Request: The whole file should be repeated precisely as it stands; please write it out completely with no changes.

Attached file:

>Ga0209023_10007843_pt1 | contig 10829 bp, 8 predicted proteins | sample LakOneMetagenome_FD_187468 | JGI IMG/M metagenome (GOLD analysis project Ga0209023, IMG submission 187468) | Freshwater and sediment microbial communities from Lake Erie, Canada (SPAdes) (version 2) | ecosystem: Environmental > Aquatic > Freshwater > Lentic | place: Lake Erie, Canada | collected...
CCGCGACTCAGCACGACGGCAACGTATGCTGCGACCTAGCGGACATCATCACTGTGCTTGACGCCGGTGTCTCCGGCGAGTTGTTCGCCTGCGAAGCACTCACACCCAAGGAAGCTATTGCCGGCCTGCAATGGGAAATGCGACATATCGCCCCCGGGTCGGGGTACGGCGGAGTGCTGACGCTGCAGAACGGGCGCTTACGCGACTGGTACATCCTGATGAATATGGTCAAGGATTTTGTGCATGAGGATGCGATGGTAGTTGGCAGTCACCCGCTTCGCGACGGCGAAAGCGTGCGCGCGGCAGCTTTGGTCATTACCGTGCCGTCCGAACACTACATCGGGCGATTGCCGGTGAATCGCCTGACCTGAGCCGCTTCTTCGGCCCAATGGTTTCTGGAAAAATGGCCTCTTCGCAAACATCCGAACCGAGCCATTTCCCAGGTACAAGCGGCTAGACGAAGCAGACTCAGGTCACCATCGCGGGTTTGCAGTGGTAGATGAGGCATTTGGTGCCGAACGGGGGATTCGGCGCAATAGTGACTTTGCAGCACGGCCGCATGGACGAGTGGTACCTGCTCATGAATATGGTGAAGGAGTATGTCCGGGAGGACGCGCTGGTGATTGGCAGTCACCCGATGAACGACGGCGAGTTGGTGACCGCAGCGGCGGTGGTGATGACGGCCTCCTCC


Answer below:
>Ga0209023_10007843_pt1 | contig 10829 bp, 8 predicted proteins | sample LakOneMetagenome_FD_187468 | JGI IMG/M metagenome (GOLD analysis project Ga0209023, IMG submission 187468) | Freshwater and sediment microbial communities from Lake Erie, Canada (SPAdes) (version 2) | ecosystem: Environmental > Aquatic > Freshwater > Lentic | place: Lake Erie, Canada | collected...
CCGCGACTCAGCACGACGGCAACGTATGCTGCGACCTAGCGGACATCATCACTGTGCTTGACGCCGGTGTCTCCGGCGAGTTGTTCGCCTGCGAAGCACTCACACCCAAGGAAGCTATTGCCGGCCTGCAATGGGAAATGCGACATATCGCCCCCGGGTCGGGGTACGGCGGAGTGCTGACGCTGCAGAACGGGCGCTTACGCGACTGGTACATCCTGATGAATATGGTCAAGGATTTTGTGCATGAGGATGCGATGGTAGTTGGCAGTCACCCGCTTCGCGACGGCGAAAGCGTGCGCGCGGCAGCTTTGGTCATTACCGTGCCGTCCGAACACTACATCGGGCGATTGCCGGTGAATCGCCTGACCTGAGCCGCTTCTTCGGCCCAATGGTTTCTGGAAAAATGGCCTCTTCGCAAACATCCGAACCGAGCCATTTCCCAGGTACAAGCGGCTAGACGAAGCAGACTCAGGTCACCATCGCGGGTTTGCAGTGGTAGATGAGGCATTTGGTGCCGAACGGGGGATTCGGCGCAATAGTGACTTTGCAGCACGGCCGCATGGACGAGTGGTACCTGCTCATGAATATGGTGAAGGAGTATGTCCGGGAGGACGCGCTGGTGATTGGCAGTCACCCGATGAACGACGGCGAGTTGGTGACCGCAGCGGCGGTGGTGATGACGGCCTCCTCC